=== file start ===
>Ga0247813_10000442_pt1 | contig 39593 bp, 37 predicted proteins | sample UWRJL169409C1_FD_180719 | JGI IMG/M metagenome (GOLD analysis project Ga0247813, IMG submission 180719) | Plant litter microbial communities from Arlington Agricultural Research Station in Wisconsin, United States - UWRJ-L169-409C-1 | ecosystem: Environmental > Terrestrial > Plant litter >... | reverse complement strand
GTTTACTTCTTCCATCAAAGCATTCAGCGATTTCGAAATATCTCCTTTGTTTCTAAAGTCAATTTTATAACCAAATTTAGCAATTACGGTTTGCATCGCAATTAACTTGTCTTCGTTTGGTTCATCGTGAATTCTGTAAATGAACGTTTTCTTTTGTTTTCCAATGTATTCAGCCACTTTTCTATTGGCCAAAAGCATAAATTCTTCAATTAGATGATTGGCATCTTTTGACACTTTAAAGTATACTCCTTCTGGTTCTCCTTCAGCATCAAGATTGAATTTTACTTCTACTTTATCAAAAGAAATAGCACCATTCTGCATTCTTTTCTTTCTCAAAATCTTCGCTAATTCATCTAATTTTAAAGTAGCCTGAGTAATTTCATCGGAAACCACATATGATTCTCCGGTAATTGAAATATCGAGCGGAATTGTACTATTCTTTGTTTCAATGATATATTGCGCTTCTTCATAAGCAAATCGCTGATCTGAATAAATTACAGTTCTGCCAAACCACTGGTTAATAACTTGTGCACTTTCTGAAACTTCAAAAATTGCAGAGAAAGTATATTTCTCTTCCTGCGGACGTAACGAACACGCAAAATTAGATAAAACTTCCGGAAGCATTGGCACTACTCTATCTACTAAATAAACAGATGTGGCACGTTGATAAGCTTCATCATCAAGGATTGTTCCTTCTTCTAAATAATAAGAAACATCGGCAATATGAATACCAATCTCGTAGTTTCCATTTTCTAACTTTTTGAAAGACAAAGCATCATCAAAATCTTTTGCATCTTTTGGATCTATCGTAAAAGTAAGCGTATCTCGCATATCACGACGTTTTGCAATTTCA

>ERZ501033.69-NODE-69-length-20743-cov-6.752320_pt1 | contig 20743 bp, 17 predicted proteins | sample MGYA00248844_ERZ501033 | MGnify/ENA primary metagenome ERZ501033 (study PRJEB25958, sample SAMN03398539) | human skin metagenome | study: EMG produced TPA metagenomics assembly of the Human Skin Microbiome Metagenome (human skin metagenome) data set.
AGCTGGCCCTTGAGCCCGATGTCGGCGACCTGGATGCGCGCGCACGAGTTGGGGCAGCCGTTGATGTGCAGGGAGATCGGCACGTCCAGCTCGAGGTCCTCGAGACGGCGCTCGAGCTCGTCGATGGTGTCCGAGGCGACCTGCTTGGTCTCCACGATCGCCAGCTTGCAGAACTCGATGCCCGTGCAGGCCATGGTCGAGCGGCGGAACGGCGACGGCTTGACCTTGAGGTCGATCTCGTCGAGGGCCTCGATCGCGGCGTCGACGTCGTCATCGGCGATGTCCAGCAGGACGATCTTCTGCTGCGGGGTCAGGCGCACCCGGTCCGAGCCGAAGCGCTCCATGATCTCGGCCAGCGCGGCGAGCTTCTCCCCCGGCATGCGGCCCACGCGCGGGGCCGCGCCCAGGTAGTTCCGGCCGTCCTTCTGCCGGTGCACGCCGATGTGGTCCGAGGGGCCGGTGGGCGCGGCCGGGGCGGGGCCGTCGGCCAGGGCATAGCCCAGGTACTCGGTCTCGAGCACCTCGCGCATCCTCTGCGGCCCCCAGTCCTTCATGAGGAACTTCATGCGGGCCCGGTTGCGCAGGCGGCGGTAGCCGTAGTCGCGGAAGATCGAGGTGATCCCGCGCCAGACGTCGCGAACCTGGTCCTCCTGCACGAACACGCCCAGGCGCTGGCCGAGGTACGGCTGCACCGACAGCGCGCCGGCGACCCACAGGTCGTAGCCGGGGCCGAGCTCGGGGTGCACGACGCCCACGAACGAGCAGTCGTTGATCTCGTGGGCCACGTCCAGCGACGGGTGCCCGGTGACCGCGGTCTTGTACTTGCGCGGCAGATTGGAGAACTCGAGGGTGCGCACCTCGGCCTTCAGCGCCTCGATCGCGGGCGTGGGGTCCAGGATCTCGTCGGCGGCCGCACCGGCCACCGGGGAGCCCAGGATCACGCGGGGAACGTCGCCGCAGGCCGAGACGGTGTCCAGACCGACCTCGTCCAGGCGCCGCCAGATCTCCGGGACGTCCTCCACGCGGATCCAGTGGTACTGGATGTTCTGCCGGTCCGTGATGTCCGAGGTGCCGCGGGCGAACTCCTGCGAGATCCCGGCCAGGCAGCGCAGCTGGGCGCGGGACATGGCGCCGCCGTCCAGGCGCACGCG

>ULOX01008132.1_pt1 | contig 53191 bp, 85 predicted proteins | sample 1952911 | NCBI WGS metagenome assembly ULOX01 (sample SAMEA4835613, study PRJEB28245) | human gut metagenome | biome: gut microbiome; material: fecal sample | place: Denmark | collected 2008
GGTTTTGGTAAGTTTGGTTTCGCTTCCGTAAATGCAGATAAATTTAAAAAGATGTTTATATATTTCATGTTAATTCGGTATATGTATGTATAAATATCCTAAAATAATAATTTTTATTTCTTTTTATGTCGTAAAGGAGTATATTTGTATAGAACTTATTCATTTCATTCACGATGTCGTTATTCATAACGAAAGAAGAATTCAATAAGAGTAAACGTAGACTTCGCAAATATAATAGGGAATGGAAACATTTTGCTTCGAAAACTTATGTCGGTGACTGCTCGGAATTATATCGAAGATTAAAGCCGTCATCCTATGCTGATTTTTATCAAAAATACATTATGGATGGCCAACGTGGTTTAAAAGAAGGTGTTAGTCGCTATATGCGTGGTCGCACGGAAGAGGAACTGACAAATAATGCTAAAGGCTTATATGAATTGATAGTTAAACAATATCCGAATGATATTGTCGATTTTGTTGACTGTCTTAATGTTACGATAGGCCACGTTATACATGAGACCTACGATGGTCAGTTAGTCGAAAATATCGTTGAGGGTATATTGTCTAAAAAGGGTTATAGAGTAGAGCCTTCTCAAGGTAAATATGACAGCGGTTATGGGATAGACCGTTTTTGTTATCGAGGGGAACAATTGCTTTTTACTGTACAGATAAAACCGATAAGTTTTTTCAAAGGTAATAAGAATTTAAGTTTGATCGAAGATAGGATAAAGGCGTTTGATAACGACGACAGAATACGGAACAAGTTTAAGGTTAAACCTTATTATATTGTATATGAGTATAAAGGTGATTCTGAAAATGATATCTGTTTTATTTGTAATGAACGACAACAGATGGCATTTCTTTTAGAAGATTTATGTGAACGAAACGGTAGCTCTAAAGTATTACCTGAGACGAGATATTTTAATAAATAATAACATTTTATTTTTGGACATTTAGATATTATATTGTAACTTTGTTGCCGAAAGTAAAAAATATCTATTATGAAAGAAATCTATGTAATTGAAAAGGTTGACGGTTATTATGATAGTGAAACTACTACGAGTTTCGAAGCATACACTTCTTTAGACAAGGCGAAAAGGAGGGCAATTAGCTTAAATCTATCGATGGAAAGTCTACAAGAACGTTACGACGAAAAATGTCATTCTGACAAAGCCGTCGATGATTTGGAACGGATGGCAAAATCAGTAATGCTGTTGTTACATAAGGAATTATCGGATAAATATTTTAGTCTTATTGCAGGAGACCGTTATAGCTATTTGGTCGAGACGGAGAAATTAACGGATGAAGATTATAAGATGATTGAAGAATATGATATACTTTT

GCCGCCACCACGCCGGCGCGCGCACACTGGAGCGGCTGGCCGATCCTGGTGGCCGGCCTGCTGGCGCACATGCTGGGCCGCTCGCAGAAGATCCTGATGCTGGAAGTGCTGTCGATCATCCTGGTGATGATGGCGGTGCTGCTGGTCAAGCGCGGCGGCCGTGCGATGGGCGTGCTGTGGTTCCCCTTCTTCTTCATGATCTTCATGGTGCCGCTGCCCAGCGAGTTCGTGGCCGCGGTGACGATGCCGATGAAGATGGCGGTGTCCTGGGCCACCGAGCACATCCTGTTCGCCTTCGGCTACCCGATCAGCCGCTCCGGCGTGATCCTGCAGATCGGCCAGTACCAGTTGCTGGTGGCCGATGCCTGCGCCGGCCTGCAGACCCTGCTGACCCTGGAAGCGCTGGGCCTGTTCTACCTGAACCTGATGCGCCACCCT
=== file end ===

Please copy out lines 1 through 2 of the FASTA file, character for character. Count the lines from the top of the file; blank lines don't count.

>Ga0247813_10000442_pt1 | contig 39593 bp, 37 predicted proteins | sample UWRJL169409C1_FD_180719 | JGI IMG/M metagenome (GOLD analysis project Ga0247813, IMG submission 180719) | Plant litter microbial communities from Arlington Agricultural Research Station in Wisconsin, United States - UWRJ-L169-409C-1 | ecosystem: Environmental > Terrestrial > Plant litter >... | reverse complement strand
GTTTACTTCTTCCATCAAAGCATTCAGCGATTTCGAAATATCTCCTTTGTTTCTAAAGTCAATTTTATAACCAAATTTAGCAATTACGGTTTGCATCGCAATTAACTTGTCTTCGTTTGGTTCATCGTGAATTCTGTAAATGAACGTTTTCTTTTGTTTTCCAATGTATTCAGCCACTTTTCTATTGGCCAAAAGCATAAATTCTTCAATTAGATGATTGGCATCTTTTGACACTTTAAAGTATACTCCTTCTGGTTCTCCTTCAGCATCAAGATTGAATTTTACTTCTACTTTATCAAAAGAAATAGCACCATTCTGCATTCTTTTCTTTCTCAAAATCTTCGCTAATTCATCTAATTTTAAAGTAGCCTGAGTAATTTCATCGGAAACCACATATGATTCTCCGGTAATTGAAATATCGAGCGGAATTGTACTATTCTTTGTTTCAATGATATATTGCGCTTCTTCATAAGCAAATCGCTGATCTGAATAAATTACAGTTCTGCCAAACCACTGGTTAATAACTTGTGCACTTTCTGAAACTTCAAAAATTGCAGAGAAAGTATATTTCTCTTCCTGCGGACGTAACGAACACGCAAAATTAGATAAAACTTCCGGAAGCATTGGCACTACTCTATCTACTAAATAAACAGATGTGGCACGTTGATAAGCTTCATCATCAAGGATTGTTCCTTCTTCTAAATAATAAGAAACATCGGCAATATGAATACCAATCTCGTAGTTTCCATTTTCTAACTTTTTGAAAGACAAAGCATCATCAAAATCTTTTGCATCTTTTGGATCTATCGTAAAAGTAAGCGTATCTCGCATATCACGACGTTTTGCAATTTCA